I’ve been in this entertainment racket long enough to see some strange and incredible things on film and TV sets. I’ve walked through a “torture chamber,” watched Pennywise have a friendly chat with the crew, and strolled through a few stunning full-scale spaceships over the years, but I can safely say I’ve never been on a set quite like The Lion King.
That’s because it wasn’t really a “set” at all, but a warehouse full of groundbreaking technology, where filmmaker Jon Favreau and his crew (many returning from their previous collaboration on The Jungle Book) once again pushed the boundaries of innovation on what it means to make a digital production. Far removed from the dazzling African landscapes being were crafting inside, The Lion King production set up shop in a nondescript Southern California warehouse, where Disney invested in a multi-million renovation for a space where about 90% of the film was created through every step of the process, from design and story to filming and post-production.
Way back in 2017 (it talks a long time to make a digital picture like The Lion King,) I visited the production headquarters with a small group of journalists, where we had the chance to speak with Favreau and his team and get a first-hand look at their unusual creative process and the innovative tech that allowed them to make the film. Walking through the maze of hallways, offices and workspaces, you wouldn’t find any of the animals, environments, or rows of trailers you might expect to find on a tradition movie set, but a team of about 150 crewmembers surrounded by computers, VR equipment, and screen after screen displaying the different renderings and various scenes at work.
The “stage,” as it were, was much the same; a techie’s dream space, where Favreau and his team used the gaming software Unity to build the sets in virtual reality. You might be standing square in the middle of a wire-strewn warehouse in Playa Vista, but strap on one of their headsets and you’re not only transported into the world of The Lion King, you have the ability to build that world around you. Don’t like how that tree looks in the scene? Drop and drag it. Want to see what your set-up looks like from a birds-eye-view? You’re just a point and click away from whatever perspective you chose.
And that’s just the start. Their digital technology gave them control over lighting, lenses, even placing digital dolly tracks that paired with a real-life rig in the studio — all the standard elements of filmmaking, but digitized and endlessly flexible. For cinematographer Caleb Deschanel, that meant he had control over real-life cameras, connected to the VR screens, that allowed him to shoot on the stage and see the results in virtual scenes, while also allowing him to tinker with lighting obstacles in ways he couldn’t on real-world sets.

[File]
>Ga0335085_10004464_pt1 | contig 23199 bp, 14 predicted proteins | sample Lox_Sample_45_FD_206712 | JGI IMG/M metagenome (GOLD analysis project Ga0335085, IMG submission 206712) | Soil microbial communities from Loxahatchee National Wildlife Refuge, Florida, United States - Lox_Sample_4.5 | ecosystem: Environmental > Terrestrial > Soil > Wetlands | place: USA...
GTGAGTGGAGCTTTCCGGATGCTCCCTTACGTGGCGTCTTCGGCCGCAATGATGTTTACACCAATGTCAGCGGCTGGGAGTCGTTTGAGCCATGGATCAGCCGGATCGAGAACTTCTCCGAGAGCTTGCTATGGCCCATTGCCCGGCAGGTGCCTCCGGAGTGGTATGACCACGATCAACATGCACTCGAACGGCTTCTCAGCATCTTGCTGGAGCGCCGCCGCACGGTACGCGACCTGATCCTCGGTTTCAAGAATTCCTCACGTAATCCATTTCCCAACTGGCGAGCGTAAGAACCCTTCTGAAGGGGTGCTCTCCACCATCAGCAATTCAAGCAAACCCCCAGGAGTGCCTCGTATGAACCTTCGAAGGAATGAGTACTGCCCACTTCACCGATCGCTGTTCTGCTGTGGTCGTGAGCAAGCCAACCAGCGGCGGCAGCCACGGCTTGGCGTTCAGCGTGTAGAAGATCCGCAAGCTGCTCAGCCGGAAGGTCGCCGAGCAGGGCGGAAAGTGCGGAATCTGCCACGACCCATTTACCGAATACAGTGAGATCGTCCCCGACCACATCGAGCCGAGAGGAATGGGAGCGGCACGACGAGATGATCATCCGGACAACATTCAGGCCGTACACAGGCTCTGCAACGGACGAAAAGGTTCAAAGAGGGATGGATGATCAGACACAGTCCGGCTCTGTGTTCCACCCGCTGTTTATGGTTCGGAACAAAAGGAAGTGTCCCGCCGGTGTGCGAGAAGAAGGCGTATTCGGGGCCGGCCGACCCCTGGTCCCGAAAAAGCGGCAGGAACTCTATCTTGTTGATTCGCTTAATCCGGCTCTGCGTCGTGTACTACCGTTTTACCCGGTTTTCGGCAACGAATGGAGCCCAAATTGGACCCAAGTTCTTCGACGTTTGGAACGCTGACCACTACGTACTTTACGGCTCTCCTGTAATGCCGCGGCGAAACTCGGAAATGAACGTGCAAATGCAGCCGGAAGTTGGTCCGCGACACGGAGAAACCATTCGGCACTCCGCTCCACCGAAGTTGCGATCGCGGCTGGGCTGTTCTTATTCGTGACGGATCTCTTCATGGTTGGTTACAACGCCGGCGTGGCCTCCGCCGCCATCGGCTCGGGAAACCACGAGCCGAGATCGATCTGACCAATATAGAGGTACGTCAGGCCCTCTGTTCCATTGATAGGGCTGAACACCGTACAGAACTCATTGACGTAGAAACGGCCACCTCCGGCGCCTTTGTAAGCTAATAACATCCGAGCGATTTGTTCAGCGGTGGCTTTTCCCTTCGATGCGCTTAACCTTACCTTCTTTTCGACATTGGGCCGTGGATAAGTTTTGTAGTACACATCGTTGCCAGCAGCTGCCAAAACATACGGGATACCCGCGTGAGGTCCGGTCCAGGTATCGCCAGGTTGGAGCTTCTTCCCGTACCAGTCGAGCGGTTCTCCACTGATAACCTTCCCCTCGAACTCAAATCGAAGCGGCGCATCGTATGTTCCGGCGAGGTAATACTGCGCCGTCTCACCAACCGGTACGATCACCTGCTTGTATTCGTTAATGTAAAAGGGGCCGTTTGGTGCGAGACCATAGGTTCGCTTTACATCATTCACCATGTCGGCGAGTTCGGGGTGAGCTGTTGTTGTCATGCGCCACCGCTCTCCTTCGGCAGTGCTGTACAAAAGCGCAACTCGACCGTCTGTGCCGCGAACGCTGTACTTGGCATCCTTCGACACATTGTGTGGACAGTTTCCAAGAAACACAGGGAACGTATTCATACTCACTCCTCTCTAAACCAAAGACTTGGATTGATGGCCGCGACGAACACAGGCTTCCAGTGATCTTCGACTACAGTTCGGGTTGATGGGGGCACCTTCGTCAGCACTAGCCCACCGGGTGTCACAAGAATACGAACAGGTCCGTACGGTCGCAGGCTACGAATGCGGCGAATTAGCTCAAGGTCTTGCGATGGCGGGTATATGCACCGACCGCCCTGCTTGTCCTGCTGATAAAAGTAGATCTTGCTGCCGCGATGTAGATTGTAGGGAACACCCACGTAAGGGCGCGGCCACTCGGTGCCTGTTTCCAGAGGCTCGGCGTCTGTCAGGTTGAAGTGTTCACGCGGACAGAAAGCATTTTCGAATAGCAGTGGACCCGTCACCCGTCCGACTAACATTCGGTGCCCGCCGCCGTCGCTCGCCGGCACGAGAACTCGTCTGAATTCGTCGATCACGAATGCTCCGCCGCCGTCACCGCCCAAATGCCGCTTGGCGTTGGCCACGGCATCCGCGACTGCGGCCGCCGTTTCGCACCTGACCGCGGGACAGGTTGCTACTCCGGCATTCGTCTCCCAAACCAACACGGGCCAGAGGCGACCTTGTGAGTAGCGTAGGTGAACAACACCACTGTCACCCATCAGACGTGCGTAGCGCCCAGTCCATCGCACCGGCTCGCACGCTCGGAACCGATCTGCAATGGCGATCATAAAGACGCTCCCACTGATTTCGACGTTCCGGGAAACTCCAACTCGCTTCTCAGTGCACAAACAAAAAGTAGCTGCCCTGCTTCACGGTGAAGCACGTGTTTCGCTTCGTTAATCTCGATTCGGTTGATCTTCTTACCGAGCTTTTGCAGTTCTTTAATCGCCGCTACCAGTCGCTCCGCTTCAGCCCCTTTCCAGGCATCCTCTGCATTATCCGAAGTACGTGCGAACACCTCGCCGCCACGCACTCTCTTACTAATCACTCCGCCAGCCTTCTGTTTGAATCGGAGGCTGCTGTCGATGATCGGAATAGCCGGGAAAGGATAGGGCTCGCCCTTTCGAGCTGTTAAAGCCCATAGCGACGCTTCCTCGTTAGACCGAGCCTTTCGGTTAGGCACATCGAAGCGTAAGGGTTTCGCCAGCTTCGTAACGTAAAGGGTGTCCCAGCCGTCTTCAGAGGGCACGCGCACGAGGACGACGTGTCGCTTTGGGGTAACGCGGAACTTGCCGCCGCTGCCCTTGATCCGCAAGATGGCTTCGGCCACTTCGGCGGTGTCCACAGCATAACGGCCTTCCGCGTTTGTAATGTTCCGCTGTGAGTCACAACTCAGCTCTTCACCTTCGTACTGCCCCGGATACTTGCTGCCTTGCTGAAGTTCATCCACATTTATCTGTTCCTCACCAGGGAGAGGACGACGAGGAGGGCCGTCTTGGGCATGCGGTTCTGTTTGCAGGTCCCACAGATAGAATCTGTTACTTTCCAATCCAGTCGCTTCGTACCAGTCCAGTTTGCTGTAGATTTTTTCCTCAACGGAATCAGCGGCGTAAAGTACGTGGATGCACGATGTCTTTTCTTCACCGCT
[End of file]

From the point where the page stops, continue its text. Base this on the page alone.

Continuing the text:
“I have to say that lighting is much more than lighting,” he explained. “It’s finding the skies and lots of times, if you have trees in a frame they’ll create shadows you don’t want. So sometimes we’ll lob off the tops of trees that you don’t see the tops of and we put in our own
calculous to create the shadows that we want. You just keep inventing new ways of getting what you want.” While Deschanel found himself facing new challenges in the form of computer glitches, he also had the opportunity to re-build the world to make the best-looking scene. Where else can you move a mountain when it’s mucking up your shot?
However, if they took liberties with the details of the environment in the frame, they were also keen to map out a realistic world in a way that the animated classic notably didn’t. The team was aiming for a documentary-style approach to the material (the animals talk and sing, but they’re photo-real and generally much less anthropomorphized than their hand-drawn equivalents,) which meant they set out to construct reliable geography for their fantasy-land.
Production designer James Chinlund took a two-week scouting trip to Kenya to prepare for designing the environments and crafted his design by starting from Pride Rock and moving out. “My ambition was to build a world that was entirely cohesive so that at any given moment the audience is gonna feel like they know where they are,” he explained. “They’re in true geography that when you’re at Rafiki’s tree you can see Pride Rock in the distance.”